The latest news:  in April, 2019 Jeanne’s book of sonnets, Pilgrim, You Find the Path by Walking, was published by Paraclete Press. 

Jeanne Murray Walker is the award-winning author of 9 volumes of
poetry and one memoir as well as a number of plays which have been
performed in theaters across the country and in London. She is an
Emeritus Professor at The University of Delaware, where she taught
for 40 years and headed the Creative Writing Concentration.  Jeanne
currently serves as a poetry Mentor in The Seattle Pacific Low
Residency MFA Program
.  From her home outside Philadelphia
she blogs about the troubling politics of our time, reading and writing,
and the surprising power of stillness.   She travels widely to speak
and read her poems in places ranging from The Library of Congress
to Romania, from Italy to Texas Canyon Country. You can find her
papers and letters archived at Wheaton College’s Buswell Library
and at The University of Delaware’s Morris Library. Jeanne has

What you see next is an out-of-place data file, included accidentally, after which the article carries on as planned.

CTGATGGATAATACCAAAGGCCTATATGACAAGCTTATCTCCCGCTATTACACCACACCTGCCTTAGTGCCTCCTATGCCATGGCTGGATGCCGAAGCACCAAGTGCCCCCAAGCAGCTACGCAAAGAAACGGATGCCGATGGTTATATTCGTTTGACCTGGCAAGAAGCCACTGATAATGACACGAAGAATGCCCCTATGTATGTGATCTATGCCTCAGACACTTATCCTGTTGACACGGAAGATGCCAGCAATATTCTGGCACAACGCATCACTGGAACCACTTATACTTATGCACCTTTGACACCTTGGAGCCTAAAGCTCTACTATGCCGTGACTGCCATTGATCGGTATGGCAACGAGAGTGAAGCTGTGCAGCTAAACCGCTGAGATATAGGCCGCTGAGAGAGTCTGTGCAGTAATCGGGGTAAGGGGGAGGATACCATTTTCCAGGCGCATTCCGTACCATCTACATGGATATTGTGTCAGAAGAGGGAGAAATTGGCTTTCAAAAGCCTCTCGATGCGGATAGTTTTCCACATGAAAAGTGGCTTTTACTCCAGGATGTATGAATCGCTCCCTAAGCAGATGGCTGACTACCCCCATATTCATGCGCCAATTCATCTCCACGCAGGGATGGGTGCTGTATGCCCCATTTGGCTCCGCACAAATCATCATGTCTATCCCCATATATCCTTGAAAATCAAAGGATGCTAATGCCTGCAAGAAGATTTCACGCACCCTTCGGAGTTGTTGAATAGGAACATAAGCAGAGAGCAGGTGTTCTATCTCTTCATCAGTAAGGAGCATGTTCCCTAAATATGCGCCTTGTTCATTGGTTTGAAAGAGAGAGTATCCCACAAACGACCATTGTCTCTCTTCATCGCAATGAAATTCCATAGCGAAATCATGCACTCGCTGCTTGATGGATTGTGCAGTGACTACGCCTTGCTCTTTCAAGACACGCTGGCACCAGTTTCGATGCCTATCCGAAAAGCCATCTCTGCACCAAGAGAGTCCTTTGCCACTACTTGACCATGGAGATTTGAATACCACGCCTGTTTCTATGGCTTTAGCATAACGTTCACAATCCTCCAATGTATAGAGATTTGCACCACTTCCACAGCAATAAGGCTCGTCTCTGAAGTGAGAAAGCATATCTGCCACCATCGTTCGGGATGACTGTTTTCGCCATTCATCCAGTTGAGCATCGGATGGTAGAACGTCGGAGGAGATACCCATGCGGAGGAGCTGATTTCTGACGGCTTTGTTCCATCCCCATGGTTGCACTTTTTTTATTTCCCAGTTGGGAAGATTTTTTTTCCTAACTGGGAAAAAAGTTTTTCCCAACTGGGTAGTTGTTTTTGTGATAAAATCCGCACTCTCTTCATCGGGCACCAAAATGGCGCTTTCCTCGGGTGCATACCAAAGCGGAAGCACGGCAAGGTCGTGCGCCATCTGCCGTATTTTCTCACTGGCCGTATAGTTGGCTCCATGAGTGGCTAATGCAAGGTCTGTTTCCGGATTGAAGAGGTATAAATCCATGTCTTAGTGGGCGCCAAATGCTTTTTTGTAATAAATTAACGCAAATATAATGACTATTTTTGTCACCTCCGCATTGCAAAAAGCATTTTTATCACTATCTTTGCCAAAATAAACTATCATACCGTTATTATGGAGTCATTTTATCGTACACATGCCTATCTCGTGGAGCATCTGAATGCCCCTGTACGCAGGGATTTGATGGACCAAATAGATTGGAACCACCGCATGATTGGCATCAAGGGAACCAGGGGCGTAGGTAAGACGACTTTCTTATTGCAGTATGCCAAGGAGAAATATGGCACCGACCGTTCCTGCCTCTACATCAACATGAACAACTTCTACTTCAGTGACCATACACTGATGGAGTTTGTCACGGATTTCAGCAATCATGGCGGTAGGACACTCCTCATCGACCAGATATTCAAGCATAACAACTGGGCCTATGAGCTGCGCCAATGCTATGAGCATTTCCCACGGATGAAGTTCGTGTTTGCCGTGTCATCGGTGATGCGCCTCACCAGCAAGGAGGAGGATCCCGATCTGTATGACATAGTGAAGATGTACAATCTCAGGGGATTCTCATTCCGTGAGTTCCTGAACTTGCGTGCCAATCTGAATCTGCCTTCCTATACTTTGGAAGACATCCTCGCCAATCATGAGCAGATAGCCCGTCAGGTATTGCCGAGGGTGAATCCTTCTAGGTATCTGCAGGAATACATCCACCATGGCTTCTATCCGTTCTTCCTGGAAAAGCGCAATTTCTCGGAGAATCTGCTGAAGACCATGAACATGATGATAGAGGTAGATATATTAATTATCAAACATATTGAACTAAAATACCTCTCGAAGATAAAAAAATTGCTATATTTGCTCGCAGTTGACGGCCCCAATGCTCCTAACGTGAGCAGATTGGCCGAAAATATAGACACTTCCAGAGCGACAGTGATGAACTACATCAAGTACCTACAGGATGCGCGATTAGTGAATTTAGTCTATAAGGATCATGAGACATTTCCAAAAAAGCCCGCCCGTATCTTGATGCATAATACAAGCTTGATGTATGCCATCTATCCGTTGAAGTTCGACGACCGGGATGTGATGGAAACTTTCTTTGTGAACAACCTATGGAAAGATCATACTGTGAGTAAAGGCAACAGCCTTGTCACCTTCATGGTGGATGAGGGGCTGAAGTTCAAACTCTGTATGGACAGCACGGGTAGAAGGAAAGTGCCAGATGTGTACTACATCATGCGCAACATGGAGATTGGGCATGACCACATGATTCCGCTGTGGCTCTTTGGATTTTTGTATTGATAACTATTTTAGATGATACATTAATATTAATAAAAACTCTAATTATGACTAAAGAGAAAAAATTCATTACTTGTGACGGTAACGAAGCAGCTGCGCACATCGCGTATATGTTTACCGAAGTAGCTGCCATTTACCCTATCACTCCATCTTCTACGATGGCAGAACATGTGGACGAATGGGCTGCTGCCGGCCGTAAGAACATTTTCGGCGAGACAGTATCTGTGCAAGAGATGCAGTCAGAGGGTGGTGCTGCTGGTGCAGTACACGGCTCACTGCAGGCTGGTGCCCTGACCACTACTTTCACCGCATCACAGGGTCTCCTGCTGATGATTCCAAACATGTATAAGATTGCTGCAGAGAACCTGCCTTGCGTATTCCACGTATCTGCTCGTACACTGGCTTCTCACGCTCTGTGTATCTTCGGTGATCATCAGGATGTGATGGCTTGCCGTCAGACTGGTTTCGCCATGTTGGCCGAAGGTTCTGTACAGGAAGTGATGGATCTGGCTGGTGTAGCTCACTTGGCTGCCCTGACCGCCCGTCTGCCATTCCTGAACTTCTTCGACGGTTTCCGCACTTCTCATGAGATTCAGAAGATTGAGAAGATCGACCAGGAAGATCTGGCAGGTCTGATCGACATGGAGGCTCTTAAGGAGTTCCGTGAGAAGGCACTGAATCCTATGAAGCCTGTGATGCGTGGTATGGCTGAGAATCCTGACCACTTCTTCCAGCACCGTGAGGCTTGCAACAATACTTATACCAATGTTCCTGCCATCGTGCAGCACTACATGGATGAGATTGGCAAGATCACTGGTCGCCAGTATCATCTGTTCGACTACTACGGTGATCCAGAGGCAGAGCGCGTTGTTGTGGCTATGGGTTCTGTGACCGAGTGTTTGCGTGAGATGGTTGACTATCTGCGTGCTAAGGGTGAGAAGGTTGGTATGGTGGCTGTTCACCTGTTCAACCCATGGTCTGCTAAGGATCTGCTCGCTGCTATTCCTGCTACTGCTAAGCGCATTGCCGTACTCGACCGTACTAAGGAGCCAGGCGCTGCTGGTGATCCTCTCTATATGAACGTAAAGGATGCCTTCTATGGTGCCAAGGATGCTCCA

appeared on PBS television and is frequently interviewed on the radio.

A Note from Jeanne

I’m delighted you’ve stopped by. Please linger a while to browse. Read some poems. Check out my blog and speaking schedule.  If you’re near an event where I’ll be speaking, feel free to attend. If you’d like to read my blog click here.  We can join forces to work for a more thoughtful world.

Jeanne Murray Walker


Letters, be the memory of this moment,
Ruth’s 3-legged Golden Lab
sniffing for news beneath the hedge,
grass glittering with rain,
the bird feeder mangled by our car.

Years from now I want to remember
how we walked the splendid earth
and saw it.  When children read this
and smile at its old fashioned vision,
then words, stubborn little boxcars

lugging meaning across the rickety
wooden bridge to the future, hold,
hold.  Couple against time, bear
the red geranium, the slender birch—
you, sentences–glitter against

the massive dark of nothing.  Tell
of feet that buffed this doorsill
till it gleams, of cartwheeling
children.  Remember the Rosetta
stone, the hum of Xerox machines,

remember monks copying, how
a prisoner in solitary picked up
a pebble to scribble stories
on the wall.  Letters, I tell you,
even if your paper yellows in the attic,

even if it’s torn and thrown into the sea,
each of you separate from your brothers,
swim through the ocean, row across
the sky, walk through the wasteland,
find a reader.  Stay together.  Hold.